Where: Sunnybrook Health Sciences Centre, an academic teaching hospital affiliated with the University of Toronto that has 94 beds on its four general medicine wards.
The issue: Reducing the number of pages sent to the wrong physician.
A few years ago, general internist Brian Wong, MD, overheard a nurse complaining about a recent attempt to page a physician. “They tried paging over and over again to the intern or the resident that was supposed to be on call….No one returned the call and finally they escalated to either the senior resident or the staff physician,” Dr. Wong said.
At the time, the system at Sunnybrook was to write the on-call physician's pager number on a white board on the unit. “It turned out someone had written the pager number with the last two numbers switched around. The patient was fine, but you could imagine the potential for delay and the potential for harm,” he said.
Harm could also result if pages were sent to off-duty physicians. “It was this issue of not having the scheduling linked to the messaging,” said Dr. Wong. He and colleagues quantified the frequency of such incidents at Sunnybrook in early 2008 and found that 14% of all pages were sent to the wrong physician, according to results published in the June 8, 2009 Archives of Internal Medicine. “The next step was the quality improvement around reducing the problem,” he said.
How it works
“We landed on this idea: There should just be one person, a gatekeeper for the team that would receive the information and then triage it or deal with it,” said Dr. Wong. The concept of team-based paging was not unique, but the Sunnybrook group modified it by electronically linking the paging system to the resident schedule. A Web-based system would automatically direct pages to the on-duty physician. The paging nurse didn't even have to know which physician she was contacting.
The new system also made it simpler to change the designated page recipient when necessary. “If there was someone who was away or sick, that change would be instantaneous,” Dr. Wong said. “You could update the computer system and then across the institution it was automatically updated.”
The group measured the success of the change by comparing pages before, during and after implementation of the new system. Under the old paging system, general medicine pages were sent to the wrong doctor 14% of the time, about the same as on other wards of the hospital. After the change, only 3% of medicine pages were wrong, compared to 7% on the other wards.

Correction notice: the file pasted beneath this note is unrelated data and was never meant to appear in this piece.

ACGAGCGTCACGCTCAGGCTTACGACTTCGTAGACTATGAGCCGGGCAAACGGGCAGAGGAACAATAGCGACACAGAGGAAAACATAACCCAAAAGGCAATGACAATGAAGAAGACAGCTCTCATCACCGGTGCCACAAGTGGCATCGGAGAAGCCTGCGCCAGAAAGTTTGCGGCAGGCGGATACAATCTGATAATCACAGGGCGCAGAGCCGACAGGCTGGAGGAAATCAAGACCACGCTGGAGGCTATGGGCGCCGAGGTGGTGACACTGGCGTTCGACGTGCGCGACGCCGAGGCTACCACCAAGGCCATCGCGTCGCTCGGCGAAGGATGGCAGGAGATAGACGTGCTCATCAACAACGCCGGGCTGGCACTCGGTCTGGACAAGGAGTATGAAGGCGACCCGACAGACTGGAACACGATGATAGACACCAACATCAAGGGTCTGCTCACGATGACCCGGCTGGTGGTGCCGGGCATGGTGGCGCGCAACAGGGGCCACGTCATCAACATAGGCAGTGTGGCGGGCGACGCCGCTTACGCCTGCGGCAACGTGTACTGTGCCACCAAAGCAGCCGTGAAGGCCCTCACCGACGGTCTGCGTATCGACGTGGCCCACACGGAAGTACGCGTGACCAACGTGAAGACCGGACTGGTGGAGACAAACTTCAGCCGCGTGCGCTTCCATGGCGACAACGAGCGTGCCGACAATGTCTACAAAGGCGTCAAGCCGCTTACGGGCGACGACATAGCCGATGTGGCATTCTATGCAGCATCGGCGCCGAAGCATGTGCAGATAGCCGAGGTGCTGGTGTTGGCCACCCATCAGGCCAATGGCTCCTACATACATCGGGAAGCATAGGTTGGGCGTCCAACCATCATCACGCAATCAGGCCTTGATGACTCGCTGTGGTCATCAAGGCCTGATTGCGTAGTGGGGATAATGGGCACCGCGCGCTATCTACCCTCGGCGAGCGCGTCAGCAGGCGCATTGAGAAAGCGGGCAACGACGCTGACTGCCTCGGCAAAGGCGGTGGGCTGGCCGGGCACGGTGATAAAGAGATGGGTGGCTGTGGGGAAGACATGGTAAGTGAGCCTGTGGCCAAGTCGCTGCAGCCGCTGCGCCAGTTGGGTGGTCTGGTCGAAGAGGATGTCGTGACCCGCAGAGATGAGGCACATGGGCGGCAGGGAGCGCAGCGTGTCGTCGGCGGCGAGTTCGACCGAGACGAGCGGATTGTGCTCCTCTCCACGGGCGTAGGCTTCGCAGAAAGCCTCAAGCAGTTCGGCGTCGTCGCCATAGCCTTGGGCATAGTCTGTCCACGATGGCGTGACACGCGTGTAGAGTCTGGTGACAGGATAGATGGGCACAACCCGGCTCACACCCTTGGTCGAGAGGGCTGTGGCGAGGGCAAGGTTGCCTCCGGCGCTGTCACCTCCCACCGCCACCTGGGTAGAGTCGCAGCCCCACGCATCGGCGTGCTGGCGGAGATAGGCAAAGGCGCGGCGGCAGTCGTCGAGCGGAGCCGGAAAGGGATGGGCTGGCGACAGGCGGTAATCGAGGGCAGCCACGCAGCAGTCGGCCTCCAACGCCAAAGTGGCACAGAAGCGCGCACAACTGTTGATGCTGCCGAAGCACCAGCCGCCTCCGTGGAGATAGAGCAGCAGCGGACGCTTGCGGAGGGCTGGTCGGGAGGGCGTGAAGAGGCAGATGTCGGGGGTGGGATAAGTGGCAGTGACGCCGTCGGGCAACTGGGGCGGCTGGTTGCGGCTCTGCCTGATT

The new system also pleased nurses. “It solved a real problem for them. It solved this issue of having to figure out from these various sources of data who was on call or who was available,” said Dr. Wong. According to results published online by BMJ Quality and Safety last November, nurses said the new system made it easier to contact the right physician and was less disruptive.
The new system was not without disadvantages, especially for the resident who was now assigned to receive all the pages for his team. “It was very disruptive for that resident,” said Dr. Wong. The new system also posed the risk that the resident, busy dealing with so many pages, might not promptly relay information received in a page to the appropriate person.
“We're pretty confident at least that for urgent things, that wasn't an issue, but maybe [it was] for the more nonurgent things,” said Dr. Wong. “We don't have a good way of measuring that.”
Despite these potential flaws, some residents expressed appreciation for the new system. “They liked having all the information come to them so they knew what was happening with everyone. In the old system, if a patient of the team was sick, and a page went to one of their medical students or junior residents, they might not really know that this was happening until the resident or a student told them,” Dr. Wong said.
The researchers are continuing to observe the effects of the paging system, in the hopes of catching any additional side effects. They are also still thinking about the overall issue that the system was designed to improve.
“The next step is to really understand the other aspects of communication between physicians and nurses,” Dr. Wong said. “One problem with these pages is you can't even acknowledge that you received the message….Is paging the only way that we can communicate some of these issues?” A study is currently under way at Sunnybrook and several other Toronto hospitals to compare more diverse models for hospital communication, he said.